Jerusalem was home to the great kings of the Biblical era, yet new research reveals that even the elite of this ancient metropolis were infested with parasitic worms. After examining sediment samples from a cesspit beneath a 2,700-year-old stone toilet, archaeologists discovered numerous types of intestinal parasite eggs, suggesting hygiene and sanitation may not have been up to scratch in the holy city.
Describing their findings in the International Journal of Paleopathology, the authors explain that “a toilet was a symbol of wealth, a private installation that only the rich could have afforded,” and that users of this rudimentary lavatory were probably people of status. Located in a lavish complex at the site of Armon Hanatziv in southern Jerusalem, the Biblical bog was suitably surrounded by “extraordinary architectural elements” and provides a fascinating insight into the intestinal troubles of the city’s privileged classes during the late Iron Age.
Using a light microscope, the researchers identified eggs of roundworms, tapeworms, whipworms, and pinworms in the sediment samples, indicating that the wealthy residents of Jerusalem probably suffered from a range of diseases.
Roundworm and whipworm – both transmitted through feces – were the most prevalent in the cesspit. According to the researchers, these worms are likely to have become widespread due to “inadequate disposal of fecal material, contamination of food and water supplies with fecal waste, and the use of human feces as field fertilizer are prevalent.”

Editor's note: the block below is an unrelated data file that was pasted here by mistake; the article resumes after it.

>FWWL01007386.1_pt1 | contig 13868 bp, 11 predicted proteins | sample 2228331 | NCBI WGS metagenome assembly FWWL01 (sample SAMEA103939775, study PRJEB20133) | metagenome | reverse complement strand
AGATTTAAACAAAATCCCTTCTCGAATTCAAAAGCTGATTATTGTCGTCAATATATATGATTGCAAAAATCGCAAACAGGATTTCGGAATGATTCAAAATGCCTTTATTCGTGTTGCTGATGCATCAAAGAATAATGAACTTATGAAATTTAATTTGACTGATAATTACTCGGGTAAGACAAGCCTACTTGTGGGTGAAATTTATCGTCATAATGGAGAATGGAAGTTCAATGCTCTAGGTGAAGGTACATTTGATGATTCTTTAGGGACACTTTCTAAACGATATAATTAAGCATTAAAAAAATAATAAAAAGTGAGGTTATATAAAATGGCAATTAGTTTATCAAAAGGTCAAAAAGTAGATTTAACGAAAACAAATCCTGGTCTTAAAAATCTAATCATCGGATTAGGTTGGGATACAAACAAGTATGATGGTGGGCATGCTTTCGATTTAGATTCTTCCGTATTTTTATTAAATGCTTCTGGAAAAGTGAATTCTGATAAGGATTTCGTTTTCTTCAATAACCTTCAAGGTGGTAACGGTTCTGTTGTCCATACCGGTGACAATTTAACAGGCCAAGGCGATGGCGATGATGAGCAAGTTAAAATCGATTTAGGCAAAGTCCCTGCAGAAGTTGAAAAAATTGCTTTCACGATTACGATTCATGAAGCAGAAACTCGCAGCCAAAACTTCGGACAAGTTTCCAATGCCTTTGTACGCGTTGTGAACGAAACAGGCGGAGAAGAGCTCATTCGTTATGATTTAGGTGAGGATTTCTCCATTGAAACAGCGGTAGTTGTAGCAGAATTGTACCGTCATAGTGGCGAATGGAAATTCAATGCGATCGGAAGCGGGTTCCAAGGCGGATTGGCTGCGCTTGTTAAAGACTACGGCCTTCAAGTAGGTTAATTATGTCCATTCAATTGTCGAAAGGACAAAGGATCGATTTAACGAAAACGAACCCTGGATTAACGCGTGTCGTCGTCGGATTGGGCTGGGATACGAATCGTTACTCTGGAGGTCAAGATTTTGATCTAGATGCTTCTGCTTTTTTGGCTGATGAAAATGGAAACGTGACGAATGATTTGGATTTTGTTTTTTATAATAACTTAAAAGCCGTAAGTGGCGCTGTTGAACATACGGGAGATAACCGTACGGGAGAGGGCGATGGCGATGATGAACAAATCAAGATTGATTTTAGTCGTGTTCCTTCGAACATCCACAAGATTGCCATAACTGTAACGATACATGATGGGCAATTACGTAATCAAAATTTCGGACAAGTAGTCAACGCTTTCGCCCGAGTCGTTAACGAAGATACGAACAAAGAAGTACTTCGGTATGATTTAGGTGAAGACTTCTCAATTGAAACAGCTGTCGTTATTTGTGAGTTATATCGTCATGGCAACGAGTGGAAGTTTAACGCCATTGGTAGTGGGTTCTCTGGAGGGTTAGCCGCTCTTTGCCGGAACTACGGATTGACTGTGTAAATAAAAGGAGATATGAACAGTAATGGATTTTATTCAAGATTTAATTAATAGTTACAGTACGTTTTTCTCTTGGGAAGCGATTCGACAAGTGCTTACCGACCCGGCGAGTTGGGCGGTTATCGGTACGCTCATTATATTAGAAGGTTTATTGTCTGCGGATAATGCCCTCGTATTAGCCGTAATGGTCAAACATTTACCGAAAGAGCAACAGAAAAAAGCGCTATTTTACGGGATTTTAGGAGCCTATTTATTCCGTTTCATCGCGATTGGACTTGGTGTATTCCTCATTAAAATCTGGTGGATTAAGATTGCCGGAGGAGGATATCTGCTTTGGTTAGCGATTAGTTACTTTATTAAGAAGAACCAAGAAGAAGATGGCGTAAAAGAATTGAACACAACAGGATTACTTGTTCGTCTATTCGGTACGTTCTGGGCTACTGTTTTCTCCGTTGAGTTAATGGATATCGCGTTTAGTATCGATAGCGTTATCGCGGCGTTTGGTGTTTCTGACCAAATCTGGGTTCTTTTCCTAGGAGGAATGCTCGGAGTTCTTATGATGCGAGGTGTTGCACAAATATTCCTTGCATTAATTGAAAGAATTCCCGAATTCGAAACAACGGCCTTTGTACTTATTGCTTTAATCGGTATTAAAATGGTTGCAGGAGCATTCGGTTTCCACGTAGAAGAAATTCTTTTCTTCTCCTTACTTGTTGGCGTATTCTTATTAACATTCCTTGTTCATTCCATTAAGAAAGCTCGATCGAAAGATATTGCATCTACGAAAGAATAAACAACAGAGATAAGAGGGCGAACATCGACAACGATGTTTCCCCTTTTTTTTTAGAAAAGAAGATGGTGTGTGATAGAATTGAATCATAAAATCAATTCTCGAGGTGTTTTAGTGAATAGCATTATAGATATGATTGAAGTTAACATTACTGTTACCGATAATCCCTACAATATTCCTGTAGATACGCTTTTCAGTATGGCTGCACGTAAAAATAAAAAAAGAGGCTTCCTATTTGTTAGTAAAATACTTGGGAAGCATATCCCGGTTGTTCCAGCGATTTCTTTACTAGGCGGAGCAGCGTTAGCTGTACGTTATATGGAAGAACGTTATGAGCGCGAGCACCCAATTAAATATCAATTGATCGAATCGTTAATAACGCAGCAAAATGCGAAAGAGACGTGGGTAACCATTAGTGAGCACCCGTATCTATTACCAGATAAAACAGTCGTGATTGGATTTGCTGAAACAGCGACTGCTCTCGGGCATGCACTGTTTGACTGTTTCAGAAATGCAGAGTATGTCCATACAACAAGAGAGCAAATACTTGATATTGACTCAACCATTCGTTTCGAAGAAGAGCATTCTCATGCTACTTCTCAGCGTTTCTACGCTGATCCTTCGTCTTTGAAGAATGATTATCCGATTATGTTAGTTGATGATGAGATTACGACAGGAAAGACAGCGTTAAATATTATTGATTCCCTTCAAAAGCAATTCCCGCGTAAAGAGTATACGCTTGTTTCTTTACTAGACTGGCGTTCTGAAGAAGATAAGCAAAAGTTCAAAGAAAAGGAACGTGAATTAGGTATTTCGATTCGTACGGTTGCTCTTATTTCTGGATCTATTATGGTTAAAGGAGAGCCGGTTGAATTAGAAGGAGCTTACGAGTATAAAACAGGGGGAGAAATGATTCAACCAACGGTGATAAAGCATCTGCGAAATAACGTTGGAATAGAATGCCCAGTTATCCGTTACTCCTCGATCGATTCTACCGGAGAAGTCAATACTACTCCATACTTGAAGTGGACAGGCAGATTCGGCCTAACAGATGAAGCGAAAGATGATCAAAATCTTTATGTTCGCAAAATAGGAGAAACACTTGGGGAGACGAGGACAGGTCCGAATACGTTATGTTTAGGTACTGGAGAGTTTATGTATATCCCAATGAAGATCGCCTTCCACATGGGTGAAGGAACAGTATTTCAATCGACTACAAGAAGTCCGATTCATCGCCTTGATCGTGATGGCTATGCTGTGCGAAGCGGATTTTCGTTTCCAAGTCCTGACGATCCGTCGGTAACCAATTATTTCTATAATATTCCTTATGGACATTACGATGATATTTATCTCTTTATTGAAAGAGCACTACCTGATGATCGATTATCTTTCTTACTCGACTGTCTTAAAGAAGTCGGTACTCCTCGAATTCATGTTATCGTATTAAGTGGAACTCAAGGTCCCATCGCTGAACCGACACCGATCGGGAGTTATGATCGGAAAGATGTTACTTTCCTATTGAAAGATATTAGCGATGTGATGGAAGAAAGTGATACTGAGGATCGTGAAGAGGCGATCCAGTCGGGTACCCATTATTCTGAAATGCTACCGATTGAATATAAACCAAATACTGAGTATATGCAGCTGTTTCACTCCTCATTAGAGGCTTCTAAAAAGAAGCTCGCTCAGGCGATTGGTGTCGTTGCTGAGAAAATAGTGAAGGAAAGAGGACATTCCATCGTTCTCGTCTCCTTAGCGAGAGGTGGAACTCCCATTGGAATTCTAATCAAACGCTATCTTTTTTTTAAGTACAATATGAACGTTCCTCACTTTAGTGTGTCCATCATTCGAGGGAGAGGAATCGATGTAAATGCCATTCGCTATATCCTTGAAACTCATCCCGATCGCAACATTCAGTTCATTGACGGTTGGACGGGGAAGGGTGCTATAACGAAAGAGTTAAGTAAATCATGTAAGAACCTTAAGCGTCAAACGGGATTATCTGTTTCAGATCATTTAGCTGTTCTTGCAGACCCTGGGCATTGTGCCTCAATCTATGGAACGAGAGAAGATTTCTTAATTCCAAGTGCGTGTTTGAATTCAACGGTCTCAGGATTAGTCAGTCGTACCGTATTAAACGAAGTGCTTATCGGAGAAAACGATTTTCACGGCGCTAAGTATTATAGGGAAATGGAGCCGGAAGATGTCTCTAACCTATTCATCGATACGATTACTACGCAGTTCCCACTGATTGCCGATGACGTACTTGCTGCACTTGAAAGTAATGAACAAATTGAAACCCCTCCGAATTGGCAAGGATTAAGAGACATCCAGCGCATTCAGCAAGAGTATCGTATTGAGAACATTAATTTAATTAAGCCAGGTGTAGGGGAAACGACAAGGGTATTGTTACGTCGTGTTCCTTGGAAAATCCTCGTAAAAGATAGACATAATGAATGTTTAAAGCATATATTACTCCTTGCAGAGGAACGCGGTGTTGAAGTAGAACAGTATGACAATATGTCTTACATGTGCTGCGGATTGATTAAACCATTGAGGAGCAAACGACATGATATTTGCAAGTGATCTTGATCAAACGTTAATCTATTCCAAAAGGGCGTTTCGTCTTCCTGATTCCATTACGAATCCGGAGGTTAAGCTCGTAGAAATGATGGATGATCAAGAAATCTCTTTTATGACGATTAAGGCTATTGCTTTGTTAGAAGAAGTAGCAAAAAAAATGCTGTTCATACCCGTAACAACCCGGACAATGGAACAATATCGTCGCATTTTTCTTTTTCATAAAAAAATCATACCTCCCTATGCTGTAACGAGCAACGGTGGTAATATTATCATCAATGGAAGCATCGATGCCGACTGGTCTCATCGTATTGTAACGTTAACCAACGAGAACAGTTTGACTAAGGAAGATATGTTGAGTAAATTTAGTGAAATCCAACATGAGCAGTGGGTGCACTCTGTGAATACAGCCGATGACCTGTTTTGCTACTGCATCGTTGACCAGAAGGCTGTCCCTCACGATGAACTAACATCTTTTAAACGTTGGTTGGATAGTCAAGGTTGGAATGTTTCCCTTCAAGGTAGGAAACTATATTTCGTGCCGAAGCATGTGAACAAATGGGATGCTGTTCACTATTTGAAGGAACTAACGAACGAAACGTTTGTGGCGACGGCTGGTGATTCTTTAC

Tapeworms, meanwhile, were the next most abundant parasite, their presence indicating that people were eating undercooked or unclean beef or pork. Though less prevalent than the other parasites, pinworm was also detected and is likely to have resulted in “intense anal itching” within wealthy households.
Commenting on these extraordinary findings, study author Dr. Dafna Langgut explained in a statement that “these are durable eggs, and under the special conditions provided by the cesspit, they survived for nearly 2,700 years.”
“Intestinal worms are parasites that cause symptoms like abdominal pain, nausea, diarrhea, and itching. Some of them are especially dangerous for children and can lead to malnutrition, developmental delays, nervous system damage, and, in extreme cases, even death.”
Due to a lack of modern medicine, it’s unlikely that those who became infested with these parasites would have had the means to eliminate them, meaning that many people in ancient Jerusalem probably carried these worms for life. As this research reveals, even those lucky enough to have their own private toilet were not able to escape this rather disgusting fate.